Today, I saw at my local theater The Most Dangerous Man in America: Daniel Ellsberg and the Pentagon Papers. Daniel Ellsberg worked with the Rand Corporation, which developed strategy for the U.S. Government for the war in Vietnam. His claim to fame is that he took top secret government documents about the history of U.S. involvement in Vietnam from the Presidency of Harry S. Truman to that of Lyndon Baines Johnson, and he leaked them to the press. These documents are called the Pentagon Papers, and they revealed that American Presidents had misled the American people about what they were and weren’t doing in Vietnam. (I saw them in book form at my local public library in Brazil, Indiana.) When President Nixon got an injunction that stopped the New York Times from publishing the Pentagon Papers, they appeared in the Washington Post. And when Nixon got an injunction against the Washington Post, they appeared in the Boston Globe!
Nixon didn’t like the fact that Ellsberg was being made into a national hero. And, although John Dean—Nixon’s counsel who turned on Nixon during the Watergate scandal—appeared in the documentary to laud Ellsberg for standing up to an “imperialist President,” he could somewhat understand Nixon’s concern. He said that it wouldn’t be good if Nixon’s coming up with an idea one day, and the next day his idea is splashed on the front page of the New York Times!
I don’t want this to be an “on the one hand…on the other hand” sort of post, so I’ll mention three things in the documentary that stood out to me.
First, we have Nixon on tape telling Henry Kissinger that he (Nixon) does “not give a damn” about the civilian casualties in our bombing raids. Civilian casualties were a big reason that Ellsberg became an opponent of the Vietnam War. And it was sobering to read that the Vietnam War killed two million Vietnamese people. I’m sure not all of those were civilian casualties, but there were many civilians who died. I feel that we should not turn our eyes away from the Communist atrocities that were committed throughout the world, including by North Vietnam. But we’ve done our share of harm as well. My impression is that the left ignores the former while pointing out the latter, while conservatives do the exact opposite.
Second, I gained respect for certain people in the anti-war movement, who faced the prospect of decades in prison for following their convictions. I respect those who fought in Vietnam because they risked their lives. But there were also people who stood against the war who were not “cowards” or “bums”—far from it.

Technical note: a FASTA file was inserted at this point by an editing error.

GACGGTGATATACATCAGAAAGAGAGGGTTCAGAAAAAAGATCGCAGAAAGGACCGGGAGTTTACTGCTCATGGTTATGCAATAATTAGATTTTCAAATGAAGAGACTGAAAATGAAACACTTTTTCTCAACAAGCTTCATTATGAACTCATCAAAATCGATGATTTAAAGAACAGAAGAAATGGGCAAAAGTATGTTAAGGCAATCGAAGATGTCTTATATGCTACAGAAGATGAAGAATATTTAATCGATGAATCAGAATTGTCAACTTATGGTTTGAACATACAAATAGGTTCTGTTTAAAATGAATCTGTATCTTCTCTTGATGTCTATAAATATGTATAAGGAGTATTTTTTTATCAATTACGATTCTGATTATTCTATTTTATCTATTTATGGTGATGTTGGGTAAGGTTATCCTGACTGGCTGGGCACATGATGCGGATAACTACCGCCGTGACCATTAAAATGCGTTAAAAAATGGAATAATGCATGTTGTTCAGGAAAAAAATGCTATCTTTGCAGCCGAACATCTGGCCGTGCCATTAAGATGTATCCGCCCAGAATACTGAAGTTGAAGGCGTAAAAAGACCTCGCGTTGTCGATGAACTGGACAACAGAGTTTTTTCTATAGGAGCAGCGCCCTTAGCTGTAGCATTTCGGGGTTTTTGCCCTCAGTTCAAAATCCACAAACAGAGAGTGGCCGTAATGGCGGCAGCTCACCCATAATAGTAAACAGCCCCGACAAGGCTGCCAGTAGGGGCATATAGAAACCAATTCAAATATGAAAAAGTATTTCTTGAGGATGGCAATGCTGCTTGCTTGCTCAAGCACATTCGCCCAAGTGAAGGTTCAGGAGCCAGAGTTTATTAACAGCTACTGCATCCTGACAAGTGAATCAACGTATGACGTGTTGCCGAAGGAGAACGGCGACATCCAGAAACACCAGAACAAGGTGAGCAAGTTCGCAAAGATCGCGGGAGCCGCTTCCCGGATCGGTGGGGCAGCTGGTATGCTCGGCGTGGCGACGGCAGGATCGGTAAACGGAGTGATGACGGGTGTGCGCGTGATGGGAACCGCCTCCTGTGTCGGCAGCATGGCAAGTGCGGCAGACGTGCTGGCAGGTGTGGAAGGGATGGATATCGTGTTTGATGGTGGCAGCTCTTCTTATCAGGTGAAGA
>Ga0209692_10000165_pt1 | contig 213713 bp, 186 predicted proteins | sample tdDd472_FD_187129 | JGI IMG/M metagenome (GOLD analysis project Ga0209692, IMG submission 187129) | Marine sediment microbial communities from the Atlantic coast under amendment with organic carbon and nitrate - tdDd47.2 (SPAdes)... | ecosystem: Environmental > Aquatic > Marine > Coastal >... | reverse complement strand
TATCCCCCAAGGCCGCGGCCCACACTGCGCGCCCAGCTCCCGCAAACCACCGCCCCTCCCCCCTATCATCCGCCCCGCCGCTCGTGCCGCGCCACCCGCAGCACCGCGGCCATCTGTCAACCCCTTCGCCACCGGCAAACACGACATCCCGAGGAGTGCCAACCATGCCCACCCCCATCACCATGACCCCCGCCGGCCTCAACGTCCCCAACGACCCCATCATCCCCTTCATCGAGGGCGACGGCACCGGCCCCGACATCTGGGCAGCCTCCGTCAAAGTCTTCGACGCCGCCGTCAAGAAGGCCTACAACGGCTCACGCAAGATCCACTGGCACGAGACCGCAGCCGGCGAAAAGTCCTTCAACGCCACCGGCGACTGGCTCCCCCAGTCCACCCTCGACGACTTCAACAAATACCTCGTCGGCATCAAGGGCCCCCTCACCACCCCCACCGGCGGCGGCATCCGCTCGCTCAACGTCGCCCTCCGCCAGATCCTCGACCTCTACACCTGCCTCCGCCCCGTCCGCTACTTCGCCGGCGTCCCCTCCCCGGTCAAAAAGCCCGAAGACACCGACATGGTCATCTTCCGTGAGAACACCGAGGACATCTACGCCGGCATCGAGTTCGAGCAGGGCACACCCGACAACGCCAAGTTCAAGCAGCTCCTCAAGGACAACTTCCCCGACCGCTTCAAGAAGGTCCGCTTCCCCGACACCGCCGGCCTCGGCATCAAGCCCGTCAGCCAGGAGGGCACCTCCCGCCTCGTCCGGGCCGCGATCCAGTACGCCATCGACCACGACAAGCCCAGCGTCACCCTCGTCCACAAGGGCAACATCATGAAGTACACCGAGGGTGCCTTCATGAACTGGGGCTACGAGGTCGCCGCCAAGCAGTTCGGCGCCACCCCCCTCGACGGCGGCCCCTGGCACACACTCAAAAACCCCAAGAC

Third, someone on the documentary said that a person told Ellsberg that he’d better hope his jury does not consist of middle-aged males! The reason was that many males of middle age had already compromised their principles for financial security, so they’d resent Ellsberg for doing the opposite. That reminds me of something Ellsberg said on the movie. He narrated how Lyndon Johnson’s Secretary of Defense, Robert McNamara, said behind closed doors (with Ellsberg in the room) that the Vietnam War is going poorly, despite the vast number of additional troops that were sent to the region. Right after that, McNamara is beaming in front of the camera, saying that he’s “encouraged” by our progress in Vietnam. Ellsberg said that he hoped never to have that kind of job—one in which he’d have to lie in front of the cameras.
Someone else who was on the movie was one of Nixon’s “plumbers.” He admired Daniel Ellsberg for taking a risk—for sacrificing his job and facing possible time in prison to follow his convictions. The plumber said that he (the plumber) didn’t do that, for he was so enmeshed in the system. I’ve got to admire his honesty there!
The documentary is narrated by Ellsberg and features interviews with him, his wife, people at the Rand Corporation, John Dean, staff at the New York Times, and others. I tended to limit my picture of Ellsberg to the 1970’s, so it was interesting to see him as an old man.
I want to close this post with a few questions/comments. Conservatives tend to distrust the domestic sphere of government, while they trust its national security apparatus. Liberals, by contrast, distrust the national security apparatus, yet they favor entrusting more power to the federal government in the domestic sphere. Is this consistent? And is our government evil, or does it mean well, even as it ends up doing evil in the belief that the ends justify the means?